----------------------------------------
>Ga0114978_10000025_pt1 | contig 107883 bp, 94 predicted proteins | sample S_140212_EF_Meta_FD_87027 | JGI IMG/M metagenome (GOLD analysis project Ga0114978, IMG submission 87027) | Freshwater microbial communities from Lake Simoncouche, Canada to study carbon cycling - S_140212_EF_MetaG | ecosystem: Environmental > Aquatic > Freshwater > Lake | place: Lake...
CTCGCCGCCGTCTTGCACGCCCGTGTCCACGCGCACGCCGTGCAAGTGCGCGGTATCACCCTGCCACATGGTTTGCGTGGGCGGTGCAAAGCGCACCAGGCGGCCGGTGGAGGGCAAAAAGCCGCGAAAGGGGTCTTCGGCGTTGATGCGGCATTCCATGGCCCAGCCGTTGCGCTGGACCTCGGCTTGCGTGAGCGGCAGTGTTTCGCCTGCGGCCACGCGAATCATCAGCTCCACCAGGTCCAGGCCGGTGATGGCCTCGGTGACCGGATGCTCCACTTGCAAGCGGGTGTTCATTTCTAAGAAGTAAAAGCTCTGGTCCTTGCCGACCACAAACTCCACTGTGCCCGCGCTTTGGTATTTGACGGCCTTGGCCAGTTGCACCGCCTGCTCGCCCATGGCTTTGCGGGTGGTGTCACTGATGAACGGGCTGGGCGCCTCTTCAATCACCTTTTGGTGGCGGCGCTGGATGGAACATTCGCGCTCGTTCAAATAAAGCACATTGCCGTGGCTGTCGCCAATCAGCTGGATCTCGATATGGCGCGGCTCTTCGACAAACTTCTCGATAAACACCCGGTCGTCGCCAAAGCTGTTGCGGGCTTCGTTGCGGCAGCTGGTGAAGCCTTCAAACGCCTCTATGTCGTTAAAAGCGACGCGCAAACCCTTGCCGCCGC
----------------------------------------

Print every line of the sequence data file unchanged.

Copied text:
>Ga0114978_10000025_pt1 | contig 107883 bp, 94 predicted proteins | sample S_140212_EF_Meta_FD_87027 | JGI IMG/M metagenome (GOLD analysis project Ga0114978, IMG submission 87027) | Freshwater microbial communities from Lake Simoncouche, Canada to study carbon cycling - S_140212_EF_MetaG | ecosystem: Environmental > Aquatic > Freshwater > Lake | place: Lake...
CTCGCCGCCGTCTTGCACGCCCGTGTCCACGCGCACGCCGTGCAAGTGCGCGGTATCACCCTGCCACATGGTTTGCGTGGGCGGTGCAAAGCGCACCAGGCGGCCGGTGGAGGGCAAAAAGCCGCGAAAGGGGTCTTCGGCGTTGATGCGGCATTCCATGGCCCAGCCGTTGCGCTGGACCTCGGCTTGCGTGAGCGGCAGTGTTTCGCCTGCGGCCACGCGAATCATCAGCTCCACCAGGTCCAGGCCGGTGATGGCCTCGGTGACCGGATGCTCCACTTGCAAGCGGGTGTTCATTTCTAAGAAGTAAAAGCTCTGGTCCTTGCCGACCACAAACTCCACTGTGCCCGCGCTTTGGTATTTGACGGCCTTGGCCAGTTGCACCGCCTGCTCGCCCATGGCTTTGCGGGTGGTGTCACTGATGAACGGGCTGGGCGCCTCTTCAATCACCTTTTGGTGGCGGCGCTGGATGGAACATTCGCGCTCGTTCAAATAAAGCACATTGCCGTGGCTGTCGCCAATCAGCTGGATCTCGATATGGCGCGGCTCTTCGACAAACTTCTCGATAAACACCCGGTCGTCGCCAAAGCTGTTGCGGGCTTCGTTGCGGCAGCTGGTGAAGCCTTCAAACGCCTCTATGTCGTTAAAAGCGACGCGCAAACCCTTGCCGCCGC